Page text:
We finnnnaaaallly got to Pokhara and found a place to stay easily. On the taxi ride there were drove past the lake and any disgruntled-ness I felt from the bus ride disappeared. Pokhara has a serene and calm place and the chilled vibe was very contagious. Our little guest house, the Harvest Moon, was costing us a huge AUD$6 a night and was just a couple of streets away from the lakeside. As the most touristic area, the Lakeside is filled with restaurants, cafes, spas and travel agents. We found a spot to grab a snack by the lake and relaxed in the afternoon sun and tried to plan out what we wanted to do here. After walking past the many spas and wellness centres, we decided we deserved to treat ourselves to a spa day. After all, we had just hiked Everest Base Camp and survived that God-awful bus ride. We booked in for a massage, facial, manicure and pedicure for the following afternoon and I was already feeling calmer.

Incoming rain

Finding dinner nearby to our guest house, we had an early dinner and headed to bed. It’s really quite tiring sitting on a bus all day! The following morning we woke early and set out to hike to the World Peace Pagoda. It was lovely and cool as we began our hike but as soon as we reached the forest where the main trail lay, the humidity set in and we were sweating in minutes. It took over an hour to get to the top. It was so much easier to hike in low altitude, if I wasnt dying from the heat I could have ran up there! (not really, lets be honest) but it felt good to actually do some proper exercise again! I’d done a couple of yoga classes in Kathmandu but nothing strenous like this uphill hike. We reached the top and cooled down by wandering around the large, white stupa. Here we met a couple of other travellers so after we’d done looking out at the beautiful view, we headed down the hill to a little boat station and got a boat back to the Lakeside.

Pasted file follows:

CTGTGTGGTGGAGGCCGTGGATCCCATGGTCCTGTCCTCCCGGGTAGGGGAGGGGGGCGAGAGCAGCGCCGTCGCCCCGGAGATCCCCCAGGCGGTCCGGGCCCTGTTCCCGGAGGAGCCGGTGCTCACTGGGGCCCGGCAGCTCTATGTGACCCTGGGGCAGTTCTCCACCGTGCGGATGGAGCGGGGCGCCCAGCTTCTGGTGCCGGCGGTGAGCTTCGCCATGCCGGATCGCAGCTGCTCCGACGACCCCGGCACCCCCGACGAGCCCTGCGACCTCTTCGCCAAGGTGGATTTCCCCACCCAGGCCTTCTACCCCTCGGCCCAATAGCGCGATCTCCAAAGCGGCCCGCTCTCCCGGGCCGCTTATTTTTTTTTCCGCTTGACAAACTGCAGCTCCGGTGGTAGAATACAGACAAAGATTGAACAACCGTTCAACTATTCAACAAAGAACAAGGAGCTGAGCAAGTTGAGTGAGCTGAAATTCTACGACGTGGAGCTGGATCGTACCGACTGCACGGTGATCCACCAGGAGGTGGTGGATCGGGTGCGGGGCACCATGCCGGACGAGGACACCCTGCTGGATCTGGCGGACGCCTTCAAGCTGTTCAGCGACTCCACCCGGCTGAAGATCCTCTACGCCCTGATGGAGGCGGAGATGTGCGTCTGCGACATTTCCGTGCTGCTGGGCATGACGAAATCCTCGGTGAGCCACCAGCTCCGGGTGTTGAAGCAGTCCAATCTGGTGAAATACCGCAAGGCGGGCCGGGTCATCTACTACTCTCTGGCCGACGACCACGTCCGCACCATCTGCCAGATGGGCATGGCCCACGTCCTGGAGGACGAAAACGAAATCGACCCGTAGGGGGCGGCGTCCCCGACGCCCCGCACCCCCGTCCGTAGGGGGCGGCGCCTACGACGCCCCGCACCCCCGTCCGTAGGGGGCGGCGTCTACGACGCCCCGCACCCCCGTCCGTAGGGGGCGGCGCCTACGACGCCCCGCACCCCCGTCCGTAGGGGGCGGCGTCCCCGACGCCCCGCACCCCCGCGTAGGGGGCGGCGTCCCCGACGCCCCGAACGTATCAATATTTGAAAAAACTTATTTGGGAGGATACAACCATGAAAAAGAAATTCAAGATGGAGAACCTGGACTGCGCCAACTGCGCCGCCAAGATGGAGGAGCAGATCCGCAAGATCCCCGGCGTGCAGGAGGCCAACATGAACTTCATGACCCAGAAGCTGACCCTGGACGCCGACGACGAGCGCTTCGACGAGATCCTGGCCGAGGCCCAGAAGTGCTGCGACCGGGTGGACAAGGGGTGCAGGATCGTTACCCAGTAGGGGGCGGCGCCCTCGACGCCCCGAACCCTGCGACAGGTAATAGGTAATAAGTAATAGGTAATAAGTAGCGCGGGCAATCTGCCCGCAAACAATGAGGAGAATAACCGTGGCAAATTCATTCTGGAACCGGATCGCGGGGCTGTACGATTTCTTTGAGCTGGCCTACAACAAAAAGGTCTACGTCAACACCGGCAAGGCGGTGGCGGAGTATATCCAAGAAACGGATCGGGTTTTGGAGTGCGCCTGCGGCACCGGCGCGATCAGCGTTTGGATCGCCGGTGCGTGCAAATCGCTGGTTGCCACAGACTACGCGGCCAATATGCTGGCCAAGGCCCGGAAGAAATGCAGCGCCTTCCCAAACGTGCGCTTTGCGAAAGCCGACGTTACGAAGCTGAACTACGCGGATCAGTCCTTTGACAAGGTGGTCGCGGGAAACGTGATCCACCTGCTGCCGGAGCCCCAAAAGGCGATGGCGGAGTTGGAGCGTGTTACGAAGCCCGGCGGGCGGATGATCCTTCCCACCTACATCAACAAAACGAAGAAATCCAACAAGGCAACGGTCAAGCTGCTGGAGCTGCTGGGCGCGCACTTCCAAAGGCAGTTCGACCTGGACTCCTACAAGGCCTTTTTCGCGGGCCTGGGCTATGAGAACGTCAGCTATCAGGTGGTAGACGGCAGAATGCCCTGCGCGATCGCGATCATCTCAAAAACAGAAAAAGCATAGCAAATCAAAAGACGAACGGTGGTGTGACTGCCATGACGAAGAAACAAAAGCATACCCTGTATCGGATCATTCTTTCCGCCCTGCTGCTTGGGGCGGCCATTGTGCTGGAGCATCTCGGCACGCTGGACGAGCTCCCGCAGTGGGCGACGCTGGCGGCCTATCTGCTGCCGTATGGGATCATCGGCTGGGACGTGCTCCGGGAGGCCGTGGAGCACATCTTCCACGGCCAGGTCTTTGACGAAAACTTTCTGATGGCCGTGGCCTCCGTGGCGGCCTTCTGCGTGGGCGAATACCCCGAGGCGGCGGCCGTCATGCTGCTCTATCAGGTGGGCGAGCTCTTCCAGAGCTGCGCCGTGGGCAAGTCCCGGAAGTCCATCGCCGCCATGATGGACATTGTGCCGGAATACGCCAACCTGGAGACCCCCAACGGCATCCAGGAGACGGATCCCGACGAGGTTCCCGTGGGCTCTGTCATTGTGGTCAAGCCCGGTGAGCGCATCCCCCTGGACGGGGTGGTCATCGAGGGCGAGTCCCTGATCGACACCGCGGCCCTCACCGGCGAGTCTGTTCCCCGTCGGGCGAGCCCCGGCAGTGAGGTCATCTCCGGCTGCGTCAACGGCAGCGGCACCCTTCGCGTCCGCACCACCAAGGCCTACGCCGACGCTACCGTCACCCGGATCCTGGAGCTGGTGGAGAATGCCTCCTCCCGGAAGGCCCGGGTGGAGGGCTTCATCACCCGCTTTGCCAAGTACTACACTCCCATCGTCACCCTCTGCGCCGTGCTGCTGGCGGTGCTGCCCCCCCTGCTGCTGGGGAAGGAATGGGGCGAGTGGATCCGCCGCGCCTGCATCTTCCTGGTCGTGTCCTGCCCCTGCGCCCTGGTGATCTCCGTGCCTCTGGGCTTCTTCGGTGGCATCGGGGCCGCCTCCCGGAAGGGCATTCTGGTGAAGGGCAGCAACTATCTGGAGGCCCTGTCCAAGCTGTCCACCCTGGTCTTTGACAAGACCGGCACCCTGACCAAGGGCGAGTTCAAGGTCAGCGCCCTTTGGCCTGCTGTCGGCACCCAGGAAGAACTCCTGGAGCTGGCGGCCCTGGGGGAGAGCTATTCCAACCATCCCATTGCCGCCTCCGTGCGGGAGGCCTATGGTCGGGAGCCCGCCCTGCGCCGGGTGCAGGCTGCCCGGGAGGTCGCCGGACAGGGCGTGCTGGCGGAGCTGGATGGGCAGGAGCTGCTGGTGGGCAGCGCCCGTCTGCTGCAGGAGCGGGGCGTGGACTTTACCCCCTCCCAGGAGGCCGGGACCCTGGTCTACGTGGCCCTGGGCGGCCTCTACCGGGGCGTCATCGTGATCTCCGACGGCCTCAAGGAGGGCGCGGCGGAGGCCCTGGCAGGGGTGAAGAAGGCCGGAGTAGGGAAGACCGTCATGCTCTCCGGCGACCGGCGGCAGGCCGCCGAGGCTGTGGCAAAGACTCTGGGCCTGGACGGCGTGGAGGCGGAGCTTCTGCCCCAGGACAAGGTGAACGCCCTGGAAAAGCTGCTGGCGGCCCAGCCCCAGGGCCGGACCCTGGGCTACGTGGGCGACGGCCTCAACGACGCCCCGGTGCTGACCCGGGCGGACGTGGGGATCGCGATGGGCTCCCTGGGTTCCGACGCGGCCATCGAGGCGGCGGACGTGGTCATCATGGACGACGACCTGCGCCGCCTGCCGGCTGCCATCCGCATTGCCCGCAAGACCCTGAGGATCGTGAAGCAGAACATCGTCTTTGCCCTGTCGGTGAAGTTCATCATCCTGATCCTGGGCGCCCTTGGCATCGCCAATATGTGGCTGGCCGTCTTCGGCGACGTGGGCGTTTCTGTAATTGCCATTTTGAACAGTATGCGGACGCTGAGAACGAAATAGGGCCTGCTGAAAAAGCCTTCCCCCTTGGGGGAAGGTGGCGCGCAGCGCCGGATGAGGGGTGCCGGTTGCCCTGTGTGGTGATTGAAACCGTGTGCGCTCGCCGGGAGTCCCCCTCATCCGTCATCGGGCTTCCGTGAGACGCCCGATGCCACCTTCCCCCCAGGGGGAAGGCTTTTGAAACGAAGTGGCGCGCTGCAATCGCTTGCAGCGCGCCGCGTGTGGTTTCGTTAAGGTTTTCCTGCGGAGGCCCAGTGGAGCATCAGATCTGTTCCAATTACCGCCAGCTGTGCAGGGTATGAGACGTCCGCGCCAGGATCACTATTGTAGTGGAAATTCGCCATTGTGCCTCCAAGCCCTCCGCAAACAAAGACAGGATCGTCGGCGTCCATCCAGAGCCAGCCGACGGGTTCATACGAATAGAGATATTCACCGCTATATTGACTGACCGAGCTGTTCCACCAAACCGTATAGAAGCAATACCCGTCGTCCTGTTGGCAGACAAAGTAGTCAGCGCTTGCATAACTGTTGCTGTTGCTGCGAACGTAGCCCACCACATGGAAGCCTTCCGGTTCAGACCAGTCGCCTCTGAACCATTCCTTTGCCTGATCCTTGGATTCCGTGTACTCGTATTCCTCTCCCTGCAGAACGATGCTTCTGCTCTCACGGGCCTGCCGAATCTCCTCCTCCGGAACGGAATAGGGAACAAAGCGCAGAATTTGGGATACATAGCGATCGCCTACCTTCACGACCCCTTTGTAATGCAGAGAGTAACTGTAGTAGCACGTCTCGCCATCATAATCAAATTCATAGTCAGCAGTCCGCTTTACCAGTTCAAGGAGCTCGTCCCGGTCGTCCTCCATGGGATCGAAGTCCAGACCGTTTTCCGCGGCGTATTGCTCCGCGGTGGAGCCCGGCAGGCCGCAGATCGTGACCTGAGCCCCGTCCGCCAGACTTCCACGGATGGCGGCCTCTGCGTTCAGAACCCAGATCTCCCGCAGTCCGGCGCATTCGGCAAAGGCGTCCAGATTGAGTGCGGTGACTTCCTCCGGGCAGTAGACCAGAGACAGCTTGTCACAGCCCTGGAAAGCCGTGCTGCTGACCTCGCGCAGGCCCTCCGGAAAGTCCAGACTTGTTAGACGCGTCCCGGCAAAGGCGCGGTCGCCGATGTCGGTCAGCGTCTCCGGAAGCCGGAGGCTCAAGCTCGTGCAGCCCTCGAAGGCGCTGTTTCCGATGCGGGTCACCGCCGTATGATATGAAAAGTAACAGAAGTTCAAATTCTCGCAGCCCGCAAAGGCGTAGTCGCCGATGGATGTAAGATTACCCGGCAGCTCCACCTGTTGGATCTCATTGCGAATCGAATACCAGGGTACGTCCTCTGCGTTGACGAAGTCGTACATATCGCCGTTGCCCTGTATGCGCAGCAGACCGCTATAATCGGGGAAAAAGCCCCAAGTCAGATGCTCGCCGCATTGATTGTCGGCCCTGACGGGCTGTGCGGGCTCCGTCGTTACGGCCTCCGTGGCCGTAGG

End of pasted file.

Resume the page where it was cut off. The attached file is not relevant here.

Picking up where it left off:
Sweaty but finding peace at the World Peace Pagoda!

Lush views of Pokhara
Boat rides across the lake are a popular activity to do here in Pokhara

C and I hadn’t eaten brekkie yet and it was getting close to noon so we sussed out where this cafe that we spotted yesterday on the taxi ride in was and made a beeline for it. AM/PM Organic Cafe was a little slice of hipster heaven in central Nepal. They offered things like smoothie bowls, kombucha and cold brew coffee. A little more exxy than other restaurants in town but we reasoned that it was actually brekkie and lunch so thefore it actually worked out cheaper! I ordered an iced coffee and scrambled eggs and C got a smoothie bowl with her iced coffee. It was delicious and exactly what I’d been hoping for!

After our brunch we had about an hour to refresh before heading to Jiva Spa for our spa afternoon. I have to say, this is the first time I’ve done something like this. Usually if I’m spending money when travelling, its on good food or fun activities but something about this spa day was so exciting! However after my feet had spent two weeks in hiking boots, I felt bad for the lady who had to deal with them. The whole experience was about four hours long and by the time we got out I was feeling totally new. We topped off our afternoon with a peanut butter and banana smoothie and that shocking bus ride was a far, distant memory in my head. I was so zen right now!

That night we had dinner at the Pokhara OR2K restaurant, it had basically the same menu at Kathmandu, minus the espresso martinis! It was a great end to a good day though! We headed to bed early as our massages had put us in too much of a relaxed mood to do anything else!